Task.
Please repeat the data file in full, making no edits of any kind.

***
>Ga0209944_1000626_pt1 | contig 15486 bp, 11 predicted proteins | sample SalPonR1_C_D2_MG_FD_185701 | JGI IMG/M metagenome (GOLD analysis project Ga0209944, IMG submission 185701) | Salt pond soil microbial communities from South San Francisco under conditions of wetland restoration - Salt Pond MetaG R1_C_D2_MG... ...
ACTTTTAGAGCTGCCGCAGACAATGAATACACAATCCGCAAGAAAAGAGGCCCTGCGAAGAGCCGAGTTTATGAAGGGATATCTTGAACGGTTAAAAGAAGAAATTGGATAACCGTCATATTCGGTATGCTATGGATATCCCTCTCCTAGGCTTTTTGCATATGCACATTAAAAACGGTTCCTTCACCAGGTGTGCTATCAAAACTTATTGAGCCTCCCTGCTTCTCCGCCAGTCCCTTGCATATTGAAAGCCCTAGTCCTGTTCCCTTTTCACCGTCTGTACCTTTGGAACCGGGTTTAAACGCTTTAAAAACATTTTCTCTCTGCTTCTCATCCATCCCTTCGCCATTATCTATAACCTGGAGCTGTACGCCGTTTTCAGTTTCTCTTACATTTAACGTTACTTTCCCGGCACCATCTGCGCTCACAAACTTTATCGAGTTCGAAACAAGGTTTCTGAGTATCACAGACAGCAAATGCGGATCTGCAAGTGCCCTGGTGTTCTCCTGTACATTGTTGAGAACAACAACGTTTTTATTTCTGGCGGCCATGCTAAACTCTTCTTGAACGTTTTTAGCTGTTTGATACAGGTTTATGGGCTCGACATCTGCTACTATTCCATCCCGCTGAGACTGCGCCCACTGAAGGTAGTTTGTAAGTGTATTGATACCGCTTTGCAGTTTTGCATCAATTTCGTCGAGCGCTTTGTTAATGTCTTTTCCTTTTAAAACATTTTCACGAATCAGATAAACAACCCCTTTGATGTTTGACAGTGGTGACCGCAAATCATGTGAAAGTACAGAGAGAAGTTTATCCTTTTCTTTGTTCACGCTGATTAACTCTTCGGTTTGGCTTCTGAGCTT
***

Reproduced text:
>Ga0209944_1000626_pt1 | contig 15486 bp, 11 predicted proteins | sample SalPonR1_C_D2_MG_FD_185701 | JGI IMG/M metagenome (GOLD analysis project Ga0209944, IMG submission 185701) | Salt pond soil microbial communities from South San Francisco under conditions of wetland restoration - Salt Pond MetaG R1_C_D2_MG... ...
ACTTTTAGAGCTGCCGCAGACAATGAATACACAATCCGCAAGAAAAGAGGCCCTGCGAAGAGCCGAGTTTATGAAGGGATATCTTGAACGGTTAAAAGAAGAAATTGGATAACCGTCATATTCGGTATGCTATGGATATCCCTCTCCTAGGCTTTTTGCATATGCACATTAAAAACGGTTCCTTCACCAGGTGTGCTATCAAAACTTATTGAGCCTCCCTGCTTCTCCGCCAGTCCCTTGCATATTGAAAGCCCTAGTCCTGTTCCCTTTTCACCGTCTGTACCTTTGGAACCGGGTTTAAACGCTTTAAAAACATTTTCTCTCTGCTTCTCATCCATCCCTTCGCCATTATCTATAACCTGGAGCTGTACGCCGTTTTCAGTTTCTCTTACATTTAACGTTACTTTCCCGGCACCATCTGCGCTCACAAACTTTATCGAGTTCGAAACAAGGTTTCTGAGTATCACAGACAGCAAATGCGGATCTGCAAGTGCCCTGGTGTTCTCCTGTACATTGTTGAGAACAACAACGTTTTTATTTCTGGCGGCCATGCTAAACTCTTCTTGAACGTTTTTAGCTGTTTGATACAGGTTTATGGGCTCGACATCTGCTACTATTCCATCCCGCTGAGACTGCGCCCACTGAAGGTAGTTTGTAAGTGTATTGATACCGCTTTGCAGTTTTGCATCAATTTCGTCGAGCGCTTTGTTAATGTCTTTTCCTTTTAAAACATTTTCACGAATCAGATAAACAACCCCTTTGATGTTTGACAGTGGTGACCGCAAATCATGTGAAAGTACAGAGAGAAGTTTATCCTTTTCTTTGTTCACGCTGATTAACTCTTCGGTTTGGCTTCTGAGCTT